The report found there were 12 drowning deaths in children aged 5-14 years. Justin Scarr, CEO Royal Life Saving says “Drowning in school aged children is the lowest of any age group, but no less tragic. Though many Australian children swim well, we still find too many kids can’t swim at all and have limited water safety knowledge. It’s important that State and Territory Governments, local councils, schools and parents all play their part.”
Drowning peaks during the summer months. “Last summer was shocking, with drowning deaths in New South Wales four times higher than the average between Christmas and New Year. Analysis highlights the risks of swimming in unpatrolled locations, risk taking by young men, and the need for water safety awareness among high risk populations” says Justin Scarr CEO, Royal Life Saving.
Drowning in overseas tourists often captures much media attention. Last year there were 20 overseas tourists who drowned, predominately from European (45%) and Asian (40%) countries, as well as 6 international students. Justin Scarr, CEO Royal Life Saving says “Reducing drowning in these high risk populations requires an integrated approach, working with universities, local tour operators, national parks and lifeguard services.”
Pre-existing medical conditions were found in 47 people. “A drowning risk assessment must be part of regular medical check-ups for adults aged 45 years and over, whether or not they are regular water users. Swimming is a great way to stay fit and healthy, but Australians must be encouraged to choose safer places such as public aquatic facilities or patrolled beaches where lifeguards are present“ says Justin Scarr, CEO Royal Life Saving.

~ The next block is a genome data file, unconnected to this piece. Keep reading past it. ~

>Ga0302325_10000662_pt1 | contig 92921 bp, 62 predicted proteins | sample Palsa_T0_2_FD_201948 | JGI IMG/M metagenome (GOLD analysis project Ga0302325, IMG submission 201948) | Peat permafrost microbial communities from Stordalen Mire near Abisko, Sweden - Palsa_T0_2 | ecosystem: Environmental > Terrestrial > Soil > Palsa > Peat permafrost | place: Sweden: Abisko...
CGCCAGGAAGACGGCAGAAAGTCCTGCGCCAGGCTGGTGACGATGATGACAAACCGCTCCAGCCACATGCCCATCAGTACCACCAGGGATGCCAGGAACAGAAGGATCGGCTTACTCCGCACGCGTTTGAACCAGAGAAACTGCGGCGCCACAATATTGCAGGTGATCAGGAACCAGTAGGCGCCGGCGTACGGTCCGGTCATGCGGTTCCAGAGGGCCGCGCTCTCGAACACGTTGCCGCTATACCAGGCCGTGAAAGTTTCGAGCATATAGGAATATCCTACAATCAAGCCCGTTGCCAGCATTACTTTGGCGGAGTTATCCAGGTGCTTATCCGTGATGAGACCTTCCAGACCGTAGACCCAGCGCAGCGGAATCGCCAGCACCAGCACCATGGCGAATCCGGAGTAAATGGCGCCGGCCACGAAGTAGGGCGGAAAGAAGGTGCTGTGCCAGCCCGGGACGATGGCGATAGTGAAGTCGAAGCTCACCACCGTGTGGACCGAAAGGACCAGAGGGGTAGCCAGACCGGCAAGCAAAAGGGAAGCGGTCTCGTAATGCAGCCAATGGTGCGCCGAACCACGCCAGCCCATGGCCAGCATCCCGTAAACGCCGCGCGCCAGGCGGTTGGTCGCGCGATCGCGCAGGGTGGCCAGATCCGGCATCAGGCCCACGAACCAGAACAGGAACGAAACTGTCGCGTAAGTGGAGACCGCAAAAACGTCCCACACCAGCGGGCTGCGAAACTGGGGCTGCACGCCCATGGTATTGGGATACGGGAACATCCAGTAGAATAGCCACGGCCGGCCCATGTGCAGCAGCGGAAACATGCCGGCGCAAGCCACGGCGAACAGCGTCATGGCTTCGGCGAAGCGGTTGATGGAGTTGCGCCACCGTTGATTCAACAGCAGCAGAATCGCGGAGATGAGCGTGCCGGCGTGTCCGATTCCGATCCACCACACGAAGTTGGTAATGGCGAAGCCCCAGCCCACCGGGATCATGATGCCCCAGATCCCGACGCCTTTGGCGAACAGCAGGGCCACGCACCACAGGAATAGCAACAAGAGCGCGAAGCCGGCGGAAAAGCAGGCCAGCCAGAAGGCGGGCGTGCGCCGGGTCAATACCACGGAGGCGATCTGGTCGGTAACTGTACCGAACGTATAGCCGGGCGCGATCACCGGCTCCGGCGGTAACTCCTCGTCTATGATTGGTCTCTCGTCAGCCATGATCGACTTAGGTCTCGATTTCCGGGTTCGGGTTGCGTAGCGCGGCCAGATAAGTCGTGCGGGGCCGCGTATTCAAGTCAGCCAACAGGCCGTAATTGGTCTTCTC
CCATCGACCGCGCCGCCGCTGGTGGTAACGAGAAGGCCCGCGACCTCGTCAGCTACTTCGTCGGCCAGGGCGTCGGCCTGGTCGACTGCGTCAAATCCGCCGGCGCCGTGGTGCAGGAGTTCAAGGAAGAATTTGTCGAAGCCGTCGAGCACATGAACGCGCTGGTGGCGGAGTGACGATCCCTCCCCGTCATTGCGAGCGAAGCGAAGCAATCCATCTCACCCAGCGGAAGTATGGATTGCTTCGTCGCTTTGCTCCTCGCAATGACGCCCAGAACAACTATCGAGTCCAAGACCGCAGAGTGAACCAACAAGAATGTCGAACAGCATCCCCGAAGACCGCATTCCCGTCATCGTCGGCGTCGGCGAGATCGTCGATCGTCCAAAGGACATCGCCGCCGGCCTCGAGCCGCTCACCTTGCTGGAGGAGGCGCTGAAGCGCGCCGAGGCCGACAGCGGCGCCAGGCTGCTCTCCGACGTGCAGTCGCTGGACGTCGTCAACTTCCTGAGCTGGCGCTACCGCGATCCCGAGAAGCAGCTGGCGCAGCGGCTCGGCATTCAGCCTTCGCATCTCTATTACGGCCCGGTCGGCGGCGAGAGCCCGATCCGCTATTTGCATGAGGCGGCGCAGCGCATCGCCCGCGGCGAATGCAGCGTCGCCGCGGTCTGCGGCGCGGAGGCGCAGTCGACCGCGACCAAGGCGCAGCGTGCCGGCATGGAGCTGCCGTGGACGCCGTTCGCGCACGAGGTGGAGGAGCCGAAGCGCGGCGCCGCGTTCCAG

In 2008 the Australian Water Safety Council set an ambitious goal of reducing drowning by 50% by 2020. Interim analysis shows an overall 24% reduction in fatal drowning despite significant changes in the size and makeup of the Australian population. “Reducing drowning by 24% is a significant achievement and means there are 90 people here today who otherwise would have drowned last year. The most pleasing progress has been in reducing drowning in children aged 0-14 years by 36%” says Justin Scarr, CEO Royal Life Saving.
For more information, a range of drowning prevention resources or to download a copy of the Royal Life Saving National Drowning Report 2017 please click here.
Key drowning facts
291 people drowned in Australian waterways between 1 July 2016 and 30 June 2017
This is a 3% increase on the 282 drowning deaths recorded in 2015/16
74% of all drowning deaths were male
29 (10%) drowning deaths occurred in children aged 0-4 years
12 (4%) drowning deaths occurred in children aged 5-14 years
43 (15%) drowning deaths occurred in people aged 25-34 years
70 (24%) drowning deaths occurred in people aged 65 years and over
68 (23%) drowning deaths occurred at rivers, creeks and streams
50 (17%) drowning deaths occurred at beaches
46 (16%) drowning deaths occurred in ocean / harbour locations
73 (25%) people were swimming and recreating immediately prior to drowning
46 (16%) people drowned as a result of a fall into water
37 (13%) people were boating immediately prior to drowning
State and Territory breakdown
93 (32%) drowning deaths occurred in New South Wales
73 (25%) drowning deaths occurred in Queensland
45 (15%) drowning deaths occurred in Victoria
42 (14%) drowning deaths occurred in Western Australia
15 (5%) drowning deaths occurred in South Australia
11 (4%) drowning deaths occurred in Tasmania
8 (3%) drowning deaths occurred in Northern Territory
4 (1%) drowning deaths occurred in Australian Capital Territory (ACT)